At the PVSD policy committee meeting on Sept. 19, committee members further broke down the purpose of the proposed bathroom policy, and whether there was still a need for the policy at all. 

“I do believe a policy is necessary,” Fountain said at the policy committee meeting. “But I also feel that it needs to represent all of the students. I would challenge this committee to create a policy that ensures that every student feels heard, feels safe in their school and feels cared about by those tasked to lead it.”

“I continue to believe this particular policy written as is — we don’t need the policy,” Superintendent Russell said at the meeting. “Until this one incident was raised to administration, there were no issues or concerns brought to our attention. There are very few students affected. However, there were no concerns. I agree with Mr. Fountain. We need to think about the safety. We need to think about upholding the rights and respecting all students.”

Other policy committee members said they thought policy 720 was necessary, that girls and boys should use bathrooms based on their biological sex, disregarding gender identity. 

“I’m not on board with putting minor boys and girls in the same private facilities together,” board and policy committee member Rowan Keenan said at the meeting. “That was expressed by other people on the board, and it was expressed by 300 students last Thursday.” 

Policy committee members also tried to get to the root of whether the policy addresses a safety issue, or if it has to do with concerns about equality for trans students. Policy committee member Russ Larson said that based on how the school interprets policy 103, that if trans students can use restrooms that align with their gender identity, that the policy language could also be interpreted to permit trans women students to use women’s locker rooms and play on women’s sports teams. 

“I sort of surmise that that scenario where trans students would start to play in all girls sports, that that would be extraordinarily problematic for biological females,” Larson said at the meeting. “We’ve been hearing a lot about that.”

He added, “I think a bathroom policy would not guarantee a girl’s safety, and a lack of a bathroom policy does not place a girl in danger. The only thing that would guarantee true safety would be to hire bathroom guards or hall monitors. I think that’s going too far and I don’t think we should make the school a police state.”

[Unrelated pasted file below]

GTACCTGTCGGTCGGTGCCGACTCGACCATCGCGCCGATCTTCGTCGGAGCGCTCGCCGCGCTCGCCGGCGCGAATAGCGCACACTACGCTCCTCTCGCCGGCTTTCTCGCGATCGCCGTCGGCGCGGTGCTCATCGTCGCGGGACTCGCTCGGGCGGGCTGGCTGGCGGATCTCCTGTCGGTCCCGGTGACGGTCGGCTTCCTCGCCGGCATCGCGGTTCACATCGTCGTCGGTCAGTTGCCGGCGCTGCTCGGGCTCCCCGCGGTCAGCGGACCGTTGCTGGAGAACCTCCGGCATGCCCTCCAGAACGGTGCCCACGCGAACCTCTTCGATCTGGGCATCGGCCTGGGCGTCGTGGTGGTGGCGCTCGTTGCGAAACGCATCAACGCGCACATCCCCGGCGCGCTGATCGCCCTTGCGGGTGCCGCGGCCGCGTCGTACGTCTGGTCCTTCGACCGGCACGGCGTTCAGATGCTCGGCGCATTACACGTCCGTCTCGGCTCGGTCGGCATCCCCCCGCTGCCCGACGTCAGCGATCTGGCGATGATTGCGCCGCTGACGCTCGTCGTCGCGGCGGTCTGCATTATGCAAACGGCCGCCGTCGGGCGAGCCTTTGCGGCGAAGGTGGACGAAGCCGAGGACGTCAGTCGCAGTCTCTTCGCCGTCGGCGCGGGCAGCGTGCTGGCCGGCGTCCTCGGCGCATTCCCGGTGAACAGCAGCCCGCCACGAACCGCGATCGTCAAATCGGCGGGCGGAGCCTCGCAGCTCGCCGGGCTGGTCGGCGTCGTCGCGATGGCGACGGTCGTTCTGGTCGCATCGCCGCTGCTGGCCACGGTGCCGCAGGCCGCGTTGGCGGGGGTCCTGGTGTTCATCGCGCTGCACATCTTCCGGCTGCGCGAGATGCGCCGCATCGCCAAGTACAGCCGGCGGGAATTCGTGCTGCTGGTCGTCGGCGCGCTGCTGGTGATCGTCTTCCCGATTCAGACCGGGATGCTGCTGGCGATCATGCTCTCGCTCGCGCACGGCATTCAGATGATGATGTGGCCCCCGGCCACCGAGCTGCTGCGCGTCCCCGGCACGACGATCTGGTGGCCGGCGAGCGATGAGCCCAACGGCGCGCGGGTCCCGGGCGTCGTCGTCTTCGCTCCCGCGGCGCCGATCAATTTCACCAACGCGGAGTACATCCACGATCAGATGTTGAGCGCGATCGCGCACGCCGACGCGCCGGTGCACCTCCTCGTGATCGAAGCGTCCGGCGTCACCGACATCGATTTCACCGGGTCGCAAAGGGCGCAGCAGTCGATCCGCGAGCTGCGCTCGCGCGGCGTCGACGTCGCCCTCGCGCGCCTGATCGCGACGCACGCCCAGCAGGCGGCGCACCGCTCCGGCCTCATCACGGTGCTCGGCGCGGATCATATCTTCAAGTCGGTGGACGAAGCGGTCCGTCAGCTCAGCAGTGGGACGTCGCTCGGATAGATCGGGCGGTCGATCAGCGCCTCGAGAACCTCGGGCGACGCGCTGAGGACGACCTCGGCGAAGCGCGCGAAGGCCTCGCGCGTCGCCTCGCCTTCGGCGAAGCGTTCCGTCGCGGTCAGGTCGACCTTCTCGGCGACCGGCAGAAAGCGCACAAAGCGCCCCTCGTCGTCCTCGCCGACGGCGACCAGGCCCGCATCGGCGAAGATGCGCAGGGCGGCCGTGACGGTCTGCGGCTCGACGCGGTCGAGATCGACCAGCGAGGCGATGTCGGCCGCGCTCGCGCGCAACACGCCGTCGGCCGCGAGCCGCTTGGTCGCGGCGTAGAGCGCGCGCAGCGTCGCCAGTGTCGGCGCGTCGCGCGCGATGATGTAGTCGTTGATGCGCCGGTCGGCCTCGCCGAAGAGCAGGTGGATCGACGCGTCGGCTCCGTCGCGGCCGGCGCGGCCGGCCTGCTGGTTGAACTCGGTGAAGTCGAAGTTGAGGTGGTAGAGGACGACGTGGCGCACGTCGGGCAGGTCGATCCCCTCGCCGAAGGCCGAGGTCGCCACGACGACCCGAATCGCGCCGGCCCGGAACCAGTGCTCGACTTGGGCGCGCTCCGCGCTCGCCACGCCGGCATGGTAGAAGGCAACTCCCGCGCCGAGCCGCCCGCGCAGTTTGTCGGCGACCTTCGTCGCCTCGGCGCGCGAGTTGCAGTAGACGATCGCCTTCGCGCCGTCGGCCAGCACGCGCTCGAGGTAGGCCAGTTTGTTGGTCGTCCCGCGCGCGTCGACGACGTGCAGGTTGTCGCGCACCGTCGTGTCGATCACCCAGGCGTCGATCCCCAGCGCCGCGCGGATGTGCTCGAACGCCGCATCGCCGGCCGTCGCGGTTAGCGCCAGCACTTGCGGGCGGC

Policy committee member Laura White countered that Larson’s interpretation of policy 103 and the language of policy 720 being related to trans student inclusion to be separate from the issue of safety in schools. 

“The whole thing was presented to the board and to the administration to prevent a safety issue from occurring,” White said at the meeting. “The fact of the matter is, a policy regarding the acknowledgment of our trans and non-gender binary student body has nothing to do with bathroom safety. It has to do with acknowledging their place in the district.” 

Ultimately, the policy committee decided to send policy 720 back to Russell and the administration to further assess and revise, based on Fountain’s proposition of designating the two existing men’s and women’s bathrooms on the first and second floors of PVHS as “a nonbinary bathroom,” Fountain said. “They could be used by whoever chooses to use them.” 

Fountain added that the remaining school facilities would stay “biological male/female.” 

White said she thought this suggestion would not solve the safety issue, including the issue of vaping in school bathrooms. 

Further input from policy committee members included having other administrative school district staffers and legal counsel involved in writing the policy; turning to policies from other schools to help inform the language of policy 720; and even getting student voices involved in creating the policy. Russell added that existing administrative regulations serve as templates for the school district’s policies. 

“In the research I’ve been doing, it seems like every other school district in Montgomery County essentially operates the way that we currently are,” a policy committee member said at the Sept. 19 meeting. “I have not been able to find a policy that is closer to 720, aside from perhaps four districts that I found. I think that Mr. Fountain’s suggestion may be at least a good pathway…and then we can also address safety issues.”

After the policy committee meeting, parents and students expressed their thoughts on policy 720 that includes the proposed compromise, which included those who support the separation of bathroom use based on sex instead of gender, which some of them framed as an issue of comfort. Other community members, including students, conveyed their opposition to a compromise policy that they believe still discriminates against trans and nonbinary students in the district. 

The revised policy, which will be based on feedback from administration staff, parents and students, will be reintroduced to the next policy committee meeting in October.